Ninja, may I also add that those links you posted are batshit crazy. Please find some other sources to read on modern feminism. ;)

Okay, I think that covers the basics -- this comment is getting way long. ;) But thank you all again for your replies.

The issue here is one of choice. Women in online games are not given an array of choices when they look at how their avatars are portrayed. The higher I level my Night Elf hunter, the less she wears. What does this tell me? That I shouldn't level up? That I shouldn't play? These are actual game mechanic impacts such that if I want my avatar to be decently covered I am going to have to choose lower level or less effective armor.

I think this is a pretty inaccurate portrayal of most online games and is actually a case of seeing a gender-bias issue when there isn't one. My wife obsessively collects different outfits in WoW. She has everything from tank-like armour to skimpy dominatrix outfits to slinky evening dresses and everything inbetween. The actual armour she wears in combat is mismatched, ugly and covers her completely, with the exception of her elbows. The alternative to this is endless raiding to gain an armour set with which she can look like everyone else.

Everyone who cares about their avatar's appearance has, at some time, had to choose between gear that they like the appearance of and the gear with the best stats. This is nothing to do with objectifying women, it's simply poor game design.

This is nothing to do with objectifying women, it's simply poor game design.

I think it's both actually. By holding out on the skimpy pseudo-armor until a character has reached a higher level, the suggestion is that seeing a female character's midriff is a reward. That's pretty straightforward objectification. It's also, as Erin suggested, bad design, since a lot of folks would prefer to not have their character wear that stuff.

There is definitely a mechanic at work, regardless of how far it was thought out, in making high level armor cover less skin *only* for female characters. You do not see male characters at upper levels running around in speedos and hot pants. I don't mean to beat on online games exclusively by any measure, but their character designs frequently happen to be guilty of this kind of exaggeration more than other game demographics, except fighters. Male characters are exaggerated in ways that make them appear powerful -- huge shoulders, massive biceps. Female characters are exaggerated in ways that make them sexual -- large, enflamed lips, narrow waists, large hips and eyes.

WoW is not alone in this, either, by a long shot -- but that doesn't make them less representative of it. It also varies by character class, since robed classes (warlocks, priests, mages) tend to have better covering overall than fighter classes (hunters, warriors). So it's probably better to look at overall standard character build. In WoW's case they have an entire race (two, now) devoted to the sexy look. Bigjonno, can you honestly look at the elf characters -- and the human ones to a lesser extent -- and tell me that there is not a difference in what is being emphasized between the males and females?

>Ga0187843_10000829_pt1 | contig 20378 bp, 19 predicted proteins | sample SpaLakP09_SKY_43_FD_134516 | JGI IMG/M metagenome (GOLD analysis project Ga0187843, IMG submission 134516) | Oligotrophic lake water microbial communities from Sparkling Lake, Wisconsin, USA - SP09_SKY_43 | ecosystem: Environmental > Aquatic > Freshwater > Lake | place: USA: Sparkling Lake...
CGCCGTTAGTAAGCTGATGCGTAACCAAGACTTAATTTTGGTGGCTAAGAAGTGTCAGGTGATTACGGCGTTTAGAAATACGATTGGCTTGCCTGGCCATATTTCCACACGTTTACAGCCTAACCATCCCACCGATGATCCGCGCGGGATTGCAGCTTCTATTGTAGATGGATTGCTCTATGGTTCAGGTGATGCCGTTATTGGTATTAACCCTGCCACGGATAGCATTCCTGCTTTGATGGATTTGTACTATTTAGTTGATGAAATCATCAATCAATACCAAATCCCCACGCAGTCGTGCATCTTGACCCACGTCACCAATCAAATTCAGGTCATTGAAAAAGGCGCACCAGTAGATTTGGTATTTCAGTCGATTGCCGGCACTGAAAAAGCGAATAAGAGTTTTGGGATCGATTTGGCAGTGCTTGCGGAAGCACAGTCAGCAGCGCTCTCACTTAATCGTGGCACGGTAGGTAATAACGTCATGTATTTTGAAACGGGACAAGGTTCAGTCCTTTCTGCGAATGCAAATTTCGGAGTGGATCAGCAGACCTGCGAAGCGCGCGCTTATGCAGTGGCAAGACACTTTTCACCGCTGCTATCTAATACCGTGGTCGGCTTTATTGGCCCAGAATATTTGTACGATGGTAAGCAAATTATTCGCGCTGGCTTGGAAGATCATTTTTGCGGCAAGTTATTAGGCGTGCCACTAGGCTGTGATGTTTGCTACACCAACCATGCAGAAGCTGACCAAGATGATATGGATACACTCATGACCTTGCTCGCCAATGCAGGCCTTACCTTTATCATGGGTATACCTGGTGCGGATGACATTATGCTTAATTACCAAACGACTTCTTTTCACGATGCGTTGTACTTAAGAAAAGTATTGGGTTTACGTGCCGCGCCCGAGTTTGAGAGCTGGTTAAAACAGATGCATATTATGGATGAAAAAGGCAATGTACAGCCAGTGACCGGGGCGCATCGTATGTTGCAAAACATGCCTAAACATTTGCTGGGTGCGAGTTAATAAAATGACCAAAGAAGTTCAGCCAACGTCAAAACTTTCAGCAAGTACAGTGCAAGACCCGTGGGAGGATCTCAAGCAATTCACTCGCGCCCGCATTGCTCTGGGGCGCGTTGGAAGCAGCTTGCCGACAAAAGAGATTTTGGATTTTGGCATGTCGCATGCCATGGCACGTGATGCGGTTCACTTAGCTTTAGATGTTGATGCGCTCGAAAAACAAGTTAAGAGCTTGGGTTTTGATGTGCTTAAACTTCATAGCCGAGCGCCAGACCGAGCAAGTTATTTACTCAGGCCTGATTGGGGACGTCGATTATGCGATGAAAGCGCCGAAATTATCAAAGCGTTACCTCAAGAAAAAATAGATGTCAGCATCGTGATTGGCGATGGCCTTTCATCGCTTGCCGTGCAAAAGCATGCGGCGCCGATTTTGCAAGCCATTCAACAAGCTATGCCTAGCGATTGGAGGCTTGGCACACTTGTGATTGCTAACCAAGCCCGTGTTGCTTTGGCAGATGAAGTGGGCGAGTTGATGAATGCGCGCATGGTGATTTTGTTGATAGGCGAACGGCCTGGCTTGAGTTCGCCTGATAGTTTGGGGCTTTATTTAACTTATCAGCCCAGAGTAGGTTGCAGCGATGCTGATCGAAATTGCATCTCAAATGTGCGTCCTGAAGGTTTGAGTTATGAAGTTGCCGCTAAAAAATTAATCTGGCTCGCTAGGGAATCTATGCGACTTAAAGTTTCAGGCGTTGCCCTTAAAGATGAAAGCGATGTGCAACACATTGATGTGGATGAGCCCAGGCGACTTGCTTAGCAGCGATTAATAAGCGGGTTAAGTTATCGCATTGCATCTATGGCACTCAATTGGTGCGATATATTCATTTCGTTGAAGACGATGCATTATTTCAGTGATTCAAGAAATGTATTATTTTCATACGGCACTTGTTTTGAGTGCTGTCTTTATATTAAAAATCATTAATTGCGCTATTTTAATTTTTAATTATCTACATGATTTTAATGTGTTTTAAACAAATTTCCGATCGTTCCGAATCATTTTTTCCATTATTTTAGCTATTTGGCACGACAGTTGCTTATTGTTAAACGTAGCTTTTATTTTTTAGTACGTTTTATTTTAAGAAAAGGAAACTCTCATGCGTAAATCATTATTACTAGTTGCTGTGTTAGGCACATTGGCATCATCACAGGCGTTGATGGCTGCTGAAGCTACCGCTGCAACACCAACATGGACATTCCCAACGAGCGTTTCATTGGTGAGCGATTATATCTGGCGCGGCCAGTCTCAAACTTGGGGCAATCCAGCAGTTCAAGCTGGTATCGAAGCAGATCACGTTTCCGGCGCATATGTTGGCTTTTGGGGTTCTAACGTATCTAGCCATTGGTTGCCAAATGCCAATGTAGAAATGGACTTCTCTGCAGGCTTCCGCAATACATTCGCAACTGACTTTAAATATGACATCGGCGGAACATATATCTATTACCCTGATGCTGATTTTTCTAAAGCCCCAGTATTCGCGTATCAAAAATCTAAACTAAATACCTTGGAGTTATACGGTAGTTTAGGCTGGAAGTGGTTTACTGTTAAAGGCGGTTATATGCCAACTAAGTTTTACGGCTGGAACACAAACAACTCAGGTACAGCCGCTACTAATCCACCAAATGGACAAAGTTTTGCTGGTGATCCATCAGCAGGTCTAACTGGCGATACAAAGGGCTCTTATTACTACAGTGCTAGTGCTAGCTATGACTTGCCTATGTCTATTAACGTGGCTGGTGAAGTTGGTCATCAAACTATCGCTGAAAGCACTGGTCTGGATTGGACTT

I'm what you might call a "reluctant feminist". I sure as hell would like to see this being as balanced as you're saying. But when considering where games can go in the future, I think these ideas are worth exploring, rather than purely defending where we've already been.

There is definitely a mechanic at work, regardless of how far it was thought out, in making high level armor cover less skin *only* for female characters. You do not see male characters at upper levels running around in speedos and hot pants.

I think the inequity comes down to the large differences between men and women in the portrayal of the ideal woman. Like Archon said, above, compare how women are portrayed in Maxim or Playboy to how women are portrayed in their own magazines.

In contrast, men and women have more similar tastes in the portrayal if the ideal man. Men might want themselves to look powerful and women might want their men cleaned up a little, but the overall appearance of both idealizations aren't offensive to either sex. (The demographic that wants to see male characters in revealing speedos is pretty small judging by the small representation of bulging speedos in popular culture.)

Compound this with the fact that most video games are action oriented. You often see the same kind of sexism in action movies which are generally, but not exclusively, appreciated by men. There are few (if any) game equivalents to a romance movies oriented towards women.

I agree that games need to grow up and be more appealing to female players. At the same time, I think that the sexual biases are going to be hard to uproot.

Hi Erin, interesting topic. My experience with trying to introduce non-'emphasized' character and non-macho action design has witnessed reactions from "Hmm...thats different" to "dude, that is so gay!". The veteran decision makers in the industry too often base their decisions on old school games and are very wary of new directions. They are reluctant to create content directed at what they feel is an uncertain market, and those are the ones who are progressive. The conservatives just want to stick with 'what works'.